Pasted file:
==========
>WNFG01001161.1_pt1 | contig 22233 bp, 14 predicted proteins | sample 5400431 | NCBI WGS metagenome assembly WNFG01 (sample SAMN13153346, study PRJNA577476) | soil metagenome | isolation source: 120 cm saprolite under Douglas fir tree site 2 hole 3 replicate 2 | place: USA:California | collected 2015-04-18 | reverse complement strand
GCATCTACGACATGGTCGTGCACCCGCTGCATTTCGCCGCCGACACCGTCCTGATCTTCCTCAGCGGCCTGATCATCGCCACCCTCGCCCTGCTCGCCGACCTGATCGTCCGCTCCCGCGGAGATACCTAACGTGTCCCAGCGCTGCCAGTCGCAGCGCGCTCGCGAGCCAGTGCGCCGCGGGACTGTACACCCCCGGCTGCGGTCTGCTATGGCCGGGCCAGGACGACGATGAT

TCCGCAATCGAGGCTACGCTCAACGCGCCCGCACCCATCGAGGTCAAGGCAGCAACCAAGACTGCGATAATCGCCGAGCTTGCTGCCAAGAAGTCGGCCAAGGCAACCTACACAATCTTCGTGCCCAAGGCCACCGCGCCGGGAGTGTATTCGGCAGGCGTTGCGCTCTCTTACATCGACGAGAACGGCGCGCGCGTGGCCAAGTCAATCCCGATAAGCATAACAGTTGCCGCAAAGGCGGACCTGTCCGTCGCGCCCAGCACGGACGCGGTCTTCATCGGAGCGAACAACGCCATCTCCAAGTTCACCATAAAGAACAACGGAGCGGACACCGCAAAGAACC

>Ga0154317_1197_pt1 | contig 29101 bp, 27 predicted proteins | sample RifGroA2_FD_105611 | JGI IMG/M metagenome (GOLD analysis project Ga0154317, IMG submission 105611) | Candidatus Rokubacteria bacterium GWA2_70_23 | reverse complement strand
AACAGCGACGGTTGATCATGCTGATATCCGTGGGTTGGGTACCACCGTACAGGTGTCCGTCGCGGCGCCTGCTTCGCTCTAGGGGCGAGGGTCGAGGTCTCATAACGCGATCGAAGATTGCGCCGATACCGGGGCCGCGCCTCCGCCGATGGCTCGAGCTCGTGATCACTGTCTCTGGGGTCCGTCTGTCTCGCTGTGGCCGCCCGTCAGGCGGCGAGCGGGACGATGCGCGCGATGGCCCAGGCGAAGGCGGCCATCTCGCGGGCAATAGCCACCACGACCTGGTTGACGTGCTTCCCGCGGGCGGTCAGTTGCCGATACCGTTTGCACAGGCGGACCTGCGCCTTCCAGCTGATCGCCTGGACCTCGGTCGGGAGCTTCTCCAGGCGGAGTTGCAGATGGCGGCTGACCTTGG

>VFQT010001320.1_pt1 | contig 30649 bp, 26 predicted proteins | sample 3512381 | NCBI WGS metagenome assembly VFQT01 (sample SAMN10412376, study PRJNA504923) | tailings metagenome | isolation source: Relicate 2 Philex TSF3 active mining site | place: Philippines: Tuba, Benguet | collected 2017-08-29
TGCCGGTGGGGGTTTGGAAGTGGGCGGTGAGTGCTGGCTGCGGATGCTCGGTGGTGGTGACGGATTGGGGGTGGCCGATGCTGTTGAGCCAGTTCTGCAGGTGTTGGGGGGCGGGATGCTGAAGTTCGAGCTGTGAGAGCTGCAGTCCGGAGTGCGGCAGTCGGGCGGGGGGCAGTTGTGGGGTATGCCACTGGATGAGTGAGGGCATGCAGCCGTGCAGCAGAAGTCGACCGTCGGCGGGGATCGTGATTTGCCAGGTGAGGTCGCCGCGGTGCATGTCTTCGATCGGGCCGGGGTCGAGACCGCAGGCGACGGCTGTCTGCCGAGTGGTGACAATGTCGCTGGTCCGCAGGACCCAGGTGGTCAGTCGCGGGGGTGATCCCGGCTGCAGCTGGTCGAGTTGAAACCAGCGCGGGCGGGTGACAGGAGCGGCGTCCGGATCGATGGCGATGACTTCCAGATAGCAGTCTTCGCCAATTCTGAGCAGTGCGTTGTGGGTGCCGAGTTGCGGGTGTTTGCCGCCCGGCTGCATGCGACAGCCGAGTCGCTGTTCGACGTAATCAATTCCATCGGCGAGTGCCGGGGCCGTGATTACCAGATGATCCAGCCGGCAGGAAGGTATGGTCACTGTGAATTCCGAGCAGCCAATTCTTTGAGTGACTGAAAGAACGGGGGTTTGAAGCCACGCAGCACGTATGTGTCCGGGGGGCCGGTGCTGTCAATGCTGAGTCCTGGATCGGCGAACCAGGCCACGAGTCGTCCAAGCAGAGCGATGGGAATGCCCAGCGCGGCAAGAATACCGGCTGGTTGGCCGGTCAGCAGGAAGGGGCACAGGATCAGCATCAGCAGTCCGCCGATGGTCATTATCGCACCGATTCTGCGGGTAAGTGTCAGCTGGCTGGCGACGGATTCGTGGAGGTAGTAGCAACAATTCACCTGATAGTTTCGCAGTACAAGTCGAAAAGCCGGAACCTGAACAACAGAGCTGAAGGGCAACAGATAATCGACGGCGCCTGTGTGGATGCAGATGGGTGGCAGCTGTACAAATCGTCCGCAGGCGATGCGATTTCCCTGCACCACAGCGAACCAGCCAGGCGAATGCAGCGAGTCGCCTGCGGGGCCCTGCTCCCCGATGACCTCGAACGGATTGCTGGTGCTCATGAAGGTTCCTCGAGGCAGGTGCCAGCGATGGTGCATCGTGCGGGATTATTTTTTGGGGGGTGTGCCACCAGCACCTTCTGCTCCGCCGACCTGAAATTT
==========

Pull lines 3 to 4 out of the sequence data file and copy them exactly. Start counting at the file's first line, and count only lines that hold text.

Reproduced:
TCCGCAATCGAGGCTACGCTCAACGCGCCCGCACCCATCGAGGTCAAGGCAGCAACCAAGACTGCGATAATCGCCGAGCTTGCTGCCAAGAAGTCGGCCAAGGCAACCTACACAATCTTCGTGCCCAAGGCCACCGCGCCGGGAGTGTATTCGGCAGGCGTTGCGCTCTCTTACATCGACGAGAACGGCGCGCGCGTGGCCAAGTCAATCCCGATAAGCATAACAGTTGCCGCAAAGGCGGACCTGTCCGTCGCGCCCAGCACGGACGCGGTCTTCATCGGAGCGAACAACGCCATCTCCAAGTTCACCATAAAGAACAACGGAGCGGACACCGCAAAGAACC

>Ga0154317_1197_pt1 | contig 29101 bp, 27 predicted proteins | sample RifGroA2_FD_105611 | JGI IMG/M metagenome (GOLD analysis project Ga0154317, IMG submission 105611) | Candidatus Rokubacteria bacterium GWA2_70_23 | reverse complement strand